Sunday, October 22, 2017
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Bonds across the oceanGood God: As 50 per cent Mauritians follows Hinduism, idols of gods and goddesses are a common sight

Bonds across the ocean

Mauritius retains an indelible impact of large-scale migrations from India in the 19th and 20th centuries. The island nation has consequently epitomised the vibrancy of a composite culture. At every step, it is dotted with towering idols of Durga or Shiva or small shrines of Hanuman that adorn most house fronts22 Oct 2017 | 2:09 AM

In face of a concerted anti-slavery movement by British public, ongoing since the end of the 18th century, the Slavery Abolition Act was eventually passed by the Parliament in 1833.

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Puneetinder Kaur Sidhu

In face of a concerted anti-slavery movement by British public, ongoing since the end of the 18th century, the Slavery Abolition Act was eventually passed by the Parliament in 1833. It outlawed slavery throughout the British Empire. Colonial ingenuity, however, quickly overcame dismay at impending shortage of hands by putting into effect the Great Experiment. Whereby a contracted workforce from certain colonies was hired and shipped across the globe to meet the shortfall at others. It commenced with the plantation colony of Mauritius, an acquisition wrested from the French in 1810, with workers procured from China, Malaysia, Africa, and Madagascar. The largest chunk would ultimately come from India.

On November 2, 1834, following nearly two months on the high seas, the first group of indentured migrants from India sailed into the Trou Fanfaron harbor at Port Louis. Agreements bound the new arrivals to laboring at sugarcane estates for ten long years; five, if they wished to return at their own expense. By the time the Indian Legislative Council ended indenture in 1917, not less than half a million Indian workers from Bihar, Bengal, Uttar Pradesh, Tamil Nadu and Maharashtra had disembarked at the Mauritian capital. Some came on their own volition, hoping to escape abject poverty back home; others by deception and coercion. The majority chose to stay on after 1917, impacting forever the tiny island-nation’s history and demographics. Today, approximately 70 per cent of Mauritians claim Indian ancestry.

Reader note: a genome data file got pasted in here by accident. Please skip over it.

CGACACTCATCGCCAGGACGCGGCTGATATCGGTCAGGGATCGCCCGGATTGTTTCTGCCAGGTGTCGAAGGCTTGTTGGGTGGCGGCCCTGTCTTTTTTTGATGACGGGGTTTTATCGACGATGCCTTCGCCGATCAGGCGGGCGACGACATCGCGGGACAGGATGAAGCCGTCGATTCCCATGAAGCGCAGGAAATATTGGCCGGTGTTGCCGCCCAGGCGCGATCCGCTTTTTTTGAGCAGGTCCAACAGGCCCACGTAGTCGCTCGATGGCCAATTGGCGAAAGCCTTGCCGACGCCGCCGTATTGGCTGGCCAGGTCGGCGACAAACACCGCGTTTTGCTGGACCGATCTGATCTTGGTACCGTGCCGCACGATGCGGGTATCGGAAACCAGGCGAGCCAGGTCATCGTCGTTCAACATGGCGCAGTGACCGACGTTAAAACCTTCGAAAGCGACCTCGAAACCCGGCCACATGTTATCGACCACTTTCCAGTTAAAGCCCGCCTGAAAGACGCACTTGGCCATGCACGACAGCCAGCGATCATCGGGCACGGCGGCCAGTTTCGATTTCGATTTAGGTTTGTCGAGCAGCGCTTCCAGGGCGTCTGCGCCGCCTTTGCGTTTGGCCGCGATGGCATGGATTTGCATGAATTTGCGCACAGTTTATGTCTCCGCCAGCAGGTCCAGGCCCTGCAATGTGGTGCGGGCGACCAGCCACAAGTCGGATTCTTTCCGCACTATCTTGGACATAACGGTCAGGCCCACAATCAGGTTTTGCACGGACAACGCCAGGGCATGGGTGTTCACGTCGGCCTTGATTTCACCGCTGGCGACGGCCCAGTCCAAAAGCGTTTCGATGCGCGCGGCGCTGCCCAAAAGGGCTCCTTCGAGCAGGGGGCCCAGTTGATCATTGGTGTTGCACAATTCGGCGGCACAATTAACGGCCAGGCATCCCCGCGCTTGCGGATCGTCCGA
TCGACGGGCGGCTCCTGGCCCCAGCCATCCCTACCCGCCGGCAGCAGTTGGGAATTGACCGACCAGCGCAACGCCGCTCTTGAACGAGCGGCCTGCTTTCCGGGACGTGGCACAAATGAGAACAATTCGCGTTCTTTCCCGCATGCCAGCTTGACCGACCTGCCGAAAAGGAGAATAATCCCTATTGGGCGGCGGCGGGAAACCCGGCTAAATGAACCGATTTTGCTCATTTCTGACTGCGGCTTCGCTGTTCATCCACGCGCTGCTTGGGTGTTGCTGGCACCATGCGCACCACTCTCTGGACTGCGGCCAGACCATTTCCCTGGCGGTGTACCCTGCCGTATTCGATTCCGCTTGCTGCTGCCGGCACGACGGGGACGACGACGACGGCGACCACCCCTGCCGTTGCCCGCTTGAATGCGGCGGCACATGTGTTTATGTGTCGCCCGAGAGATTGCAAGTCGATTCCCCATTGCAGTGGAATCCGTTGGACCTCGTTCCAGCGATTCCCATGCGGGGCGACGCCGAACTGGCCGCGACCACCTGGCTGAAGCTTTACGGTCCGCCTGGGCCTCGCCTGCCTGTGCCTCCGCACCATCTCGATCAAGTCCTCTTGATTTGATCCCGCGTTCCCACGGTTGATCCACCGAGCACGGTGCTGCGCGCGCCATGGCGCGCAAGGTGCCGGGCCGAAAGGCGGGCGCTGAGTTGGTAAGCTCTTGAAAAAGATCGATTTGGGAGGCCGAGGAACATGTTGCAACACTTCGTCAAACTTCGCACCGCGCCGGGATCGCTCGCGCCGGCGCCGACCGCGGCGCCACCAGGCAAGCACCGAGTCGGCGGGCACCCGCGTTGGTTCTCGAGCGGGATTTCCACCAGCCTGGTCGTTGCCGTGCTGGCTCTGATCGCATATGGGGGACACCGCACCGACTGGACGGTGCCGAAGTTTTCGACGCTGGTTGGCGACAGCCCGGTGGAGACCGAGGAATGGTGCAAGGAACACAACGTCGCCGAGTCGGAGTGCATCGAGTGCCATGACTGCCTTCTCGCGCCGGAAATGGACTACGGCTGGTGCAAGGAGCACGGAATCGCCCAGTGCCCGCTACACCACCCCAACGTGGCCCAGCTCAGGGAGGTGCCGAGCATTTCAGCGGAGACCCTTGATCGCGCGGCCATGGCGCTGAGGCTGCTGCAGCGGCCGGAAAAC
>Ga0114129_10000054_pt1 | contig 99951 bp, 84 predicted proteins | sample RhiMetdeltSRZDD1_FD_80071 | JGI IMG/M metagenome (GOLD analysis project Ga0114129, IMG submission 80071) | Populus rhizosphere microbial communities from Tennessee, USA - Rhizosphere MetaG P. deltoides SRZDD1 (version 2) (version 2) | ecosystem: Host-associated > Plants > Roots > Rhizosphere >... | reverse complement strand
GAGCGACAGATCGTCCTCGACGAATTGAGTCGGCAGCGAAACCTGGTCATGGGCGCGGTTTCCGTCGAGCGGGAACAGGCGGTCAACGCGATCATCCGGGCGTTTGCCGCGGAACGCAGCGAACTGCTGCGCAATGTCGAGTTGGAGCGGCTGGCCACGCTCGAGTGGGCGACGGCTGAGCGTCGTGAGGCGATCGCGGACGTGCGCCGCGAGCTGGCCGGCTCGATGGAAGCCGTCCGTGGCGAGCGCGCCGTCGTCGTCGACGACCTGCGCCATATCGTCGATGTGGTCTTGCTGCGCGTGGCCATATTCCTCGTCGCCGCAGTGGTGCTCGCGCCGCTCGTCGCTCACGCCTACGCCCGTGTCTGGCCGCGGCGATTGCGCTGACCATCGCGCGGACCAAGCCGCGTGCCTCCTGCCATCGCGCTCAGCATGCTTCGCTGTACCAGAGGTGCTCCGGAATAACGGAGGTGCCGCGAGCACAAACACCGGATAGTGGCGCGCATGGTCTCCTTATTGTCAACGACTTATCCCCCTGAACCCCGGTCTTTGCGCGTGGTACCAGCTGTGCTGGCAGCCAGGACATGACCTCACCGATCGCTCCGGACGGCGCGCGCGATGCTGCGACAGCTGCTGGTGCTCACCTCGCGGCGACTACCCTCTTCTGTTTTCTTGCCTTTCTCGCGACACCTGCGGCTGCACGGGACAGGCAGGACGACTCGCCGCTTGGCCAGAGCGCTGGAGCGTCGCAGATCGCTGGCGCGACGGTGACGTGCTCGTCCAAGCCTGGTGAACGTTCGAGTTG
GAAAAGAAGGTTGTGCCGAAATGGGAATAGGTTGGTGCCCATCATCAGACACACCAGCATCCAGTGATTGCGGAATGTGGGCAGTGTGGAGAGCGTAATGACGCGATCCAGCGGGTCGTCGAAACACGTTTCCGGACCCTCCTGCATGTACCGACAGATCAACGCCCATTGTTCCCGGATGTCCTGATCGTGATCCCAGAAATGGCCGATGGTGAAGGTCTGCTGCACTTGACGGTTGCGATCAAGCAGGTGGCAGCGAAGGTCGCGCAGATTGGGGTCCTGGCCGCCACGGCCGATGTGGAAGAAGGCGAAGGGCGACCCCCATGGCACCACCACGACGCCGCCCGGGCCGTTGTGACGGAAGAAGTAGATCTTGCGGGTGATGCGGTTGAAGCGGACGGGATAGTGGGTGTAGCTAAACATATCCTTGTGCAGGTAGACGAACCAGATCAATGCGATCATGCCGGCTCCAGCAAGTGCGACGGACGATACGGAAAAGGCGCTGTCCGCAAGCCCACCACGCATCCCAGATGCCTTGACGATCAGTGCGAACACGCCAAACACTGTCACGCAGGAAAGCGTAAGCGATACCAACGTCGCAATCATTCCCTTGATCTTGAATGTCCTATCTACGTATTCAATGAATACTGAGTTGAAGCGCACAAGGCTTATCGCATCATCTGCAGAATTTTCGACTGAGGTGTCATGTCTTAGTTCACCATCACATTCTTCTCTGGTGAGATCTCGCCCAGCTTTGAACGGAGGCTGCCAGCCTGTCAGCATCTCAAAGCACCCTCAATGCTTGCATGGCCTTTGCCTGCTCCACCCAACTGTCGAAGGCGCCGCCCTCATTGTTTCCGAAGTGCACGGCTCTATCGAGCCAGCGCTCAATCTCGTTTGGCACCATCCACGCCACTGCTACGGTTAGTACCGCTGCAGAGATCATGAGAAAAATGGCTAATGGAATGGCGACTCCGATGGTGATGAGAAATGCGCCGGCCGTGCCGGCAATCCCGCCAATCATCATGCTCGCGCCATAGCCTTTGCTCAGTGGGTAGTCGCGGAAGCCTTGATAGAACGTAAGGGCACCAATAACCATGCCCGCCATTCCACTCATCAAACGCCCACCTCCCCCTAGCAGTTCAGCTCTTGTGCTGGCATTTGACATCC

Mutual ancestry  

Recognising its social and cultural importance, Apravasi Ghat, the site in Port Louis where the migrants would land, was declared a Unesco World Heritage Site in 2006. The complex includes a multi-media museum and vestiges of depots and sheds that once housed living quarters and offices. The interpretation centre is named after Beekrumsing Ramlalla, a prominent public figure who first chanced upon the remains of the landing site, and was instrumental in calling for the proper preservation of Indo-Mauritian ancestry records. It was at his behest that a remembrance ceremony was initiated on November 2 in 1970. In 2003 it was declared a national holiday to mark Arrival of Indentured Labourers Day. The Apravasi Ghat is today a popular attraction with visitors, and within walking distance of other sites like the Blue Penny Museum, Central Market, and Le Caudan Waterfront. Stores, eateries and cinemas here are a delightful mélange of Indian, Creole, African and European offerings.